• Automation to update image versions in our repository, as and when new versions become available (continuous delivery all the way from merging an application change).
  • Automation to promote image versions from one deployment environment (staging, production, etc.) to the next (progressive delivery).
  • Graphical UIs to explain what versions of things were deployed in which environments.
  • Templates for bootstrapping new services and new entire clusters.

At the end of the day, our configuration repository was a means to an end. No internal developer or platform team sets out with GitOps as their goal. GitOps is a process and set of tools to enable the end goal. The end goal is to build a platform that allows application developers to self-serve the infrastructure they need to deploy and manage their applications and to track those changes in something versioned and immutable.

The automation we built was designed to either make our configuration and Git more accessible, or hide the need to interact with it altogether. This usually involved adding APIs over the top of these repositories to materialize more meaningful insight, or automation to generate pull requests over GitHub with the desired change for the logical request (new service, updated image version, and so on).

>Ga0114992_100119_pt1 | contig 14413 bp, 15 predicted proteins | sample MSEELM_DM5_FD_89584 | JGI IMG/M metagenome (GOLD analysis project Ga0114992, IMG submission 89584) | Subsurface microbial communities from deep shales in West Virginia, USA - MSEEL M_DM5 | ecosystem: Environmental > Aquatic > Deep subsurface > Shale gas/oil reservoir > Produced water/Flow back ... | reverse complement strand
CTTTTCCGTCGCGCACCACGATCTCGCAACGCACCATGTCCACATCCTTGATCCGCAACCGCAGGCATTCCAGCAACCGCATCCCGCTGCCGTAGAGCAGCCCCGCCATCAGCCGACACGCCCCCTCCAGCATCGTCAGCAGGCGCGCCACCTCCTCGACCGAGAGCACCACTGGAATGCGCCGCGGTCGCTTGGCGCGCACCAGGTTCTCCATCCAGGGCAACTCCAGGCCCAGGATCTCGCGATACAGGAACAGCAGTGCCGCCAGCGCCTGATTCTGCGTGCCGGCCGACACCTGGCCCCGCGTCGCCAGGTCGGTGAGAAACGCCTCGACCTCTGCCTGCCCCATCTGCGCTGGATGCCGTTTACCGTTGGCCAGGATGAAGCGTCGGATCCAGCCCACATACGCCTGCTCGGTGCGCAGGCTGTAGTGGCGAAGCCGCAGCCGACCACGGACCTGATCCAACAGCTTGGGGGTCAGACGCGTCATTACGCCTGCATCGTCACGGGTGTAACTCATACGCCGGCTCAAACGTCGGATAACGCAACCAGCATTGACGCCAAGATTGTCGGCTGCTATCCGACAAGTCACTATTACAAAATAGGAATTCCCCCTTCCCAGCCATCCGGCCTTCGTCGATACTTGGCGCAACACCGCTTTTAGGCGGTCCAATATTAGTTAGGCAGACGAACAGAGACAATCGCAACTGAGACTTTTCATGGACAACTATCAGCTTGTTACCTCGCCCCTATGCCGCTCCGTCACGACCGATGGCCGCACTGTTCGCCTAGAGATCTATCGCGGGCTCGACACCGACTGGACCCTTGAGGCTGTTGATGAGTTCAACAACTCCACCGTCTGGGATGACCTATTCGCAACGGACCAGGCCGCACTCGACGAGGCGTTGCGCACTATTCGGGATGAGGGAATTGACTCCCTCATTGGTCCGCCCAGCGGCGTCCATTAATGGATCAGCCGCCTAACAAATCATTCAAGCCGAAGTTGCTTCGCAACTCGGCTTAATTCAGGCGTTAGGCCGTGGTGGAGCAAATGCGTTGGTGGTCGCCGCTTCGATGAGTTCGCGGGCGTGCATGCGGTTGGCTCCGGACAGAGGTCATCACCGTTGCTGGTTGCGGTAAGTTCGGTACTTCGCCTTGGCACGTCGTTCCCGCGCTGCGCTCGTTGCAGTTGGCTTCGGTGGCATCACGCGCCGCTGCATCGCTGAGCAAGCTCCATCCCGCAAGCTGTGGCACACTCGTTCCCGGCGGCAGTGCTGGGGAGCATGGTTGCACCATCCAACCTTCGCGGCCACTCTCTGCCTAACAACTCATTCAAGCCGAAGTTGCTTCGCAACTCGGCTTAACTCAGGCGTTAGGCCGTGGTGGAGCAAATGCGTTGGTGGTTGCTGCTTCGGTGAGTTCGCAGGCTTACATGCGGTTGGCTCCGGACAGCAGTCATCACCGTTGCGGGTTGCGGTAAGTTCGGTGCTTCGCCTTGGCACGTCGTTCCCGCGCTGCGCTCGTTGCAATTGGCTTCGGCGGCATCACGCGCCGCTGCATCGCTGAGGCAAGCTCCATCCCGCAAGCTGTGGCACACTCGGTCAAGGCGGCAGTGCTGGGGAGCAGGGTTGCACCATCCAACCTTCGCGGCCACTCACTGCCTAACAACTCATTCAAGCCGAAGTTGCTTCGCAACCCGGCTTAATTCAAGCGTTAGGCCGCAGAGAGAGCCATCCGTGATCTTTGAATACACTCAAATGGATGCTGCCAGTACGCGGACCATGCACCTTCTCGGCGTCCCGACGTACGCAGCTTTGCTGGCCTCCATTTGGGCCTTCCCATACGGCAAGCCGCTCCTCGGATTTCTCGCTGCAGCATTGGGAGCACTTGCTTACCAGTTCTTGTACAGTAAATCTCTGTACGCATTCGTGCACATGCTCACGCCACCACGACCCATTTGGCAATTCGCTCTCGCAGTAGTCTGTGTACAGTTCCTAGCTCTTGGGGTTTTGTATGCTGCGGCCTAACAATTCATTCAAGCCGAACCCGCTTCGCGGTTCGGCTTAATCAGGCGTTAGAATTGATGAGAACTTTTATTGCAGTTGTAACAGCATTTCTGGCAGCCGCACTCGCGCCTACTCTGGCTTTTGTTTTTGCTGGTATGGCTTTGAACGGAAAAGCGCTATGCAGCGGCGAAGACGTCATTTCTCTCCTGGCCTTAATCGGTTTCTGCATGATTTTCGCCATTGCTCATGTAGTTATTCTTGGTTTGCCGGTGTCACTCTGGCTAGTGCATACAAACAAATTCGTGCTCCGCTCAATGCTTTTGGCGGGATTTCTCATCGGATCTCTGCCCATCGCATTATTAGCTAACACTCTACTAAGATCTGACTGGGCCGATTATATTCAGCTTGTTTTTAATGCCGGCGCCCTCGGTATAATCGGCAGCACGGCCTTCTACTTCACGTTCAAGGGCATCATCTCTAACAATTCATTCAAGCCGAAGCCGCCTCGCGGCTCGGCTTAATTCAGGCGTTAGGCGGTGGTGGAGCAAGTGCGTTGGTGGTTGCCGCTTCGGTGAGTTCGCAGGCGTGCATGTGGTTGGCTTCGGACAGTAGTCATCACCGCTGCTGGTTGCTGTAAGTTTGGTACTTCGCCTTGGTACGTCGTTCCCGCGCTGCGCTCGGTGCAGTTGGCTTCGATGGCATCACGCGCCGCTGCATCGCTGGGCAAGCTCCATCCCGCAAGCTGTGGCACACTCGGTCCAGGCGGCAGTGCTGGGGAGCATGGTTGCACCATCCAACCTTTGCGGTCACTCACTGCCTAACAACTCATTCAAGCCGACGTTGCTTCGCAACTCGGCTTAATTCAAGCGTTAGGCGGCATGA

Git is ubiquitous these days, and it has a lot of desirable properties out of the box (versioned and immutable). This is why GitOps is so appealing, but is Git the best interface we have to offer? Let’s face it, it is prohibitive to non-developer or less technical audiences. In my experience, failing to provide more meaningful abstractions around these problems to our engineers led to a couple of undesirable outcomes:

  1. Engineers work around you to get what they want
  2. Or, they fill your inbox with requests for you to do it for them

I want internal developer and platform teams to have to focus on their developer’s needs and for these manual processes to be automated and for these stakeholders to serve themselves.

How to Bridge the Gap?

We believe that we need to be building more meaningful APIs over Git. APIs that are designed to serve our stakeholder's needs:

  • New service creation
  • Getting a database
  • Adding a feature flag
  • Continuous deployment

Ideally, if you’re in one of these teams, you use a tool that helps you focus on these problems and not the necessary but distracting details of Git.

You should only need to focus on the business logic of parsing the current state, and transforming your repository contents from one revision into another, based on some new desired state. The tool should handle branching, adding, committing, pushing, and opening pull or merge requests for you.

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You’re likely going to have all sorts of configuration formats and languages written into your repositories. This means the tool needs to be very extensible. There is no way a single project can support all the possible formats out there, given the nature of what can and is currently being stored in Git configuration repositories (YAML, JSON, Terraform/HCL, Jsonnet, CUE to name a few).